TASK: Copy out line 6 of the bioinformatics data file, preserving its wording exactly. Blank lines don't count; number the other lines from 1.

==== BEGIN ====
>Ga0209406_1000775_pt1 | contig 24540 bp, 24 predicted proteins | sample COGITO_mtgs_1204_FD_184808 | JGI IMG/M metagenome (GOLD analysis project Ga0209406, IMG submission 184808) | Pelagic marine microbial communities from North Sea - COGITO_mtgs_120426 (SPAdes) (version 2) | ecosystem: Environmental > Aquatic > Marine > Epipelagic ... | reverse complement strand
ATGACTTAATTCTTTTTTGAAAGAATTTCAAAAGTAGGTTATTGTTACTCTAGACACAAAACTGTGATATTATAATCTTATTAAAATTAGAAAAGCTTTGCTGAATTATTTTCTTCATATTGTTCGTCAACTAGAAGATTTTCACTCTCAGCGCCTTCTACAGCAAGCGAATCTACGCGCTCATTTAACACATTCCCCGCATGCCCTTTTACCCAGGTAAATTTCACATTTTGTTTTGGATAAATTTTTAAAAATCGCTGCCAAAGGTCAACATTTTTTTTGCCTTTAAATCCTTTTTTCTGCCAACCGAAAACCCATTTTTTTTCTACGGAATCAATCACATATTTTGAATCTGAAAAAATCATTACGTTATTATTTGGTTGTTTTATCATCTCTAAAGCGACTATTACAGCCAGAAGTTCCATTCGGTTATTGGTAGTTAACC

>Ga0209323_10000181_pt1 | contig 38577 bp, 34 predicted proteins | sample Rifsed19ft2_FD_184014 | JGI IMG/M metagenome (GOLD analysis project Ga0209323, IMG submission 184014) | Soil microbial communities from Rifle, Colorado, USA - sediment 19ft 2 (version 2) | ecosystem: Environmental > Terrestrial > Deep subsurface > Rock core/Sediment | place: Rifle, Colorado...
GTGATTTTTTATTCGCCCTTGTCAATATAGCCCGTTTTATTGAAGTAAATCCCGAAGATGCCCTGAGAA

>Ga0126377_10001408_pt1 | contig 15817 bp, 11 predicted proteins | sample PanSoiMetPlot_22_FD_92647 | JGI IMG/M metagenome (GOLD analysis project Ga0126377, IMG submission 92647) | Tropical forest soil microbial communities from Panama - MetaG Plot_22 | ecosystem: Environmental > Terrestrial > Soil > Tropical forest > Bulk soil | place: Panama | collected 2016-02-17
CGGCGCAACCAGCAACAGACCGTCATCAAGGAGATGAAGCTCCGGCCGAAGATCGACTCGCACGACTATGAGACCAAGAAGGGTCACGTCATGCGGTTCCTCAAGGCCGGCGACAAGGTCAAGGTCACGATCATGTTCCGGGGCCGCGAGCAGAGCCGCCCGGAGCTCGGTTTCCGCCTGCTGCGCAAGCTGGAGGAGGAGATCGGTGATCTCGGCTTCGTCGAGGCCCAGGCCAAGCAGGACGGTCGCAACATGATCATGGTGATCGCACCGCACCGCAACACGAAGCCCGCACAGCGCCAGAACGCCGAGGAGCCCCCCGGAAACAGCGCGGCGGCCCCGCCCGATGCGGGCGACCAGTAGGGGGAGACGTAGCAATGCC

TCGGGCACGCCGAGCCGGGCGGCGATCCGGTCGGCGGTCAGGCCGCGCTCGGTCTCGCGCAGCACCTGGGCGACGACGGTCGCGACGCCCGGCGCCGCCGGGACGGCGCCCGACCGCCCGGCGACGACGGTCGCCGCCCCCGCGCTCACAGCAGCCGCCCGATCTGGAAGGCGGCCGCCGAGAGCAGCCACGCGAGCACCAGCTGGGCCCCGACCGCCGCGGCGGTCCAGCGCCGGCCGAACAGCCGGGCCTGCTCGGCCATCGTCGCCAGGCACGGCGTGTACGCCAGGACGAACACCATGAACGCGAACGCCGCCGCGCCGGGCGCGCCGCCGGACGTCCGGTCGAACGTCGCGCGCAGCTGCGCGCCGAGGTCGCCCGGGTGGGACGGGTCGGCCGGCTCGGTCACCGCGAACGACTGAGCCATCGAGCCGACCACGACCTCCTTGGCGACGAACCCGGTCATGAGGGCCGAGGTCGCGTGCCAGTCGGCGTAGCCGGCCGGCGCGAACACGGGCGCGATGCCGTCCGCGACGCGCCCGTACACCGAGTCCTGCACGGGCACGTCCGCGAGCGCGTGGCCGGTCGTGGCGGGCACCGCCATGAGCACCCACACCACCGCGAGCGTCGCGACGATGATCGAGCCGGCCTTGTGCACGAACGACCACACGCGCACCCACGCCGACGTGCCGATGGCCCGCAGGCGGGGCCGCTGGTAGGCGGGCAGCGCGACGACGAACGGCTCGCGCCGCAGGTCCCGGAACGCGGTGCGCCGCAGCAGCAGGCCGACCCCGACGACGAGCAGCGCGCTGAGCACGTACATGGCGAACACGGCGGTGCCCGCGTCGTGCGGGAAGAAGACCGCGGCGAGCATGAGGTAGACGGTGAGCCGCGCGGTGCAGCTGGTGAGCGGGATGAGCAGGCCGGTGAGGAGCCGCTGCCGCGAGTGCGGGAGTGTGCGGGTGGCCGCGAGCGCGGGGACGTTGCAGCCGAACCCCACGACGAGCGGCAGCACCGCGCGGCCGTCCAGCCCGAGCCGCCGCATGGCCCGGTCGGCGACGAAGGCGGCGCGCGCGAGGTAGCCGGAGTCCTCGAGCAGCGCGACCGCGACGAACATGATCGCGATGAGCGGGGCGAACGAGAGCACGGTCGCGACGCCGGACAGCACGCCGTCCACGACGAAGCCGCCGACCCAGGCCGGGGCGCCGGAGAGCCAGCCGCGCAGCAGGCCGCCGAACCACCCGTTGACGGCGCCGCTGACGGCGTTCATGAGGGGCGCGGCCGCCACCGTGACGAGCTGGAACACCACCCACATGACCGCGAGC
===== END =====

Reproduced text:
CGGCGCAACCAGCAACAGACCGTCATCAAGGAGATGAAGCTCCGGCCGAAGATCGACTCGCACGACTATGAGACCAAGAAGGGTCACGTCATGCGGTTCCTCAAGGCCGGCGACAAGGTCAAGGTCACGATCATGTTCCGGGGCCGCGAGCAGAGCCGCCCGGAGCTCGGTTTCCGCCTGCTGCGCAAGCTGGAGGAGGAGATCGGTGATCTCGGCTTCGTCGAGGCCCAGGCCAAGCAGGACGGTCGCAACATGATCATGGTGATCGCACCGCACCGCAACACGAAGCCCGCACAGCGCCAGAACGCCGAGGAGCCCCCCGGAAACAGCGCGGCGGCCCCGCCCGATGCGGGCGACCAGTAGGGGGAGACGTAGCAATGCC